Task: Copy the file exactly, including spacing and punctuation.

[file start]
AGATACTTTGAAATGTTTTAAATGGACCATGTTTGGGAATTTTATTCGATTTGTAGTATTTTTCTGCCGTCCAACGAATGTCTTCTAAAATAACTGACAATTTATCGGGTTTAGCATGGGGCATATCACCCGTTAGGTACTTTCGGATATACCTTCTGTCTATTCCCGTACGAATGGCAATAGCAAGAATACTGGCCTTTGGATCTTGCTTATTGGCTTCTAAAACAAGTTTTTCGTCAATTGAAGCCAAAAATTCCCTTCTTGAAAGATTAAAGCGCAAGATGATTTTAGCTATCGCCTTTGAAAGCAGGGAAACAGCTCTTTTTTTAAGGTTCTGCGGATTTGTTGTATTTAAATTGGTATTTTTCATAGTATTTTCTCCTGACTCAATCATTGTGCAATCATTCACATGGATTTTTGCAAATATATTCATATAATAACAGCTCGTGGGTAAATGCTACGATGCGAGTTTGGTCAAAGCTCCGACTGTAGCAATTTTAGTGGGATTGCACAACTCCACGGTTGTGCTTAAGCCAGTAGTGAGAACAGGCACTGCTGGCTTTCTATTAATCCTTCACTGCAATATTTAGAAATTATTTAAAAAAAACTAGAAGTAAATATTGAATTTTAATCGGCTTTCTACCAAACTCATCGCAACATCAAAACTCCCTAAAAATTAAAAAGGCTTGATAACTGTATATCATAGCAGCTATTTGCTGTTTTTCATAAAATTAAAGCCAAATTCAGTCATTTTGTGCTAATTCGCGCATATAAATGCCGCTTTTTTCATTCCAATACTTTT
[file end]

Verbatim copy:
AGATACTTTGAAATGTTTTAAATGGACCATGTTTGGGAATTTTATTCGATTTGTAGTATTTTTCTGCCGTCCAACGAATGTCTTCTAAAATAACTGACAATTTATCGGGTTTAGCATGGGGCATATCACCCGTTAGGTACTTTCGGATATACCTTCTGTCTATTCCCGTACGAATGGCAATAGCAAGAATACTGGCCTTTGGATCTTGCTTATTGGCTTCTAAAACAAGTTTTTCGTCAATTGAAGCCAAAAATTCCCTTCTTGAAAGATTAAAGCGCAAGATGATTTTAGCTATCGCCTTTGAAAGCAGGGAAACAGCTCTTTTTTTAAGGTTCTGCGGATTTGTTGTATTTAAATTGGTATTTTTCATAGTATTTTCTCCTGACTCAATCATTGTGCAATCATTCACATGGATTTTTGCAAATATATTCATATAATAACAGCTCGTGGGTAAATGCTACGATGCGAGTTTGGTCAAAGCTCCGACTGTAGCAATTTTAGTGGGATTGCACAACTCCACGGTTGTGCTTAAGCCAGTAGTGAGAACAGGCACTGCTGGCTTTCTATTAATCCTTCACTGCAATATTTAGAAATTATTTAAAAAAAACTAGAAGTAAATATTGAATTTTAATCGGCTTTCTACCAAACTCATCGCAACATCAAAACTCCCTAAAAATTAAAAAGGCTTGATAACTGTATATCATAGCAGCTATTTGCTGTTTTTCATAAAATTAAAGCCAAATTCAGTCATTTTGTGCTAATTCGCGCATATAAATGCCGCTTTTTTCATTCCAATACTTTT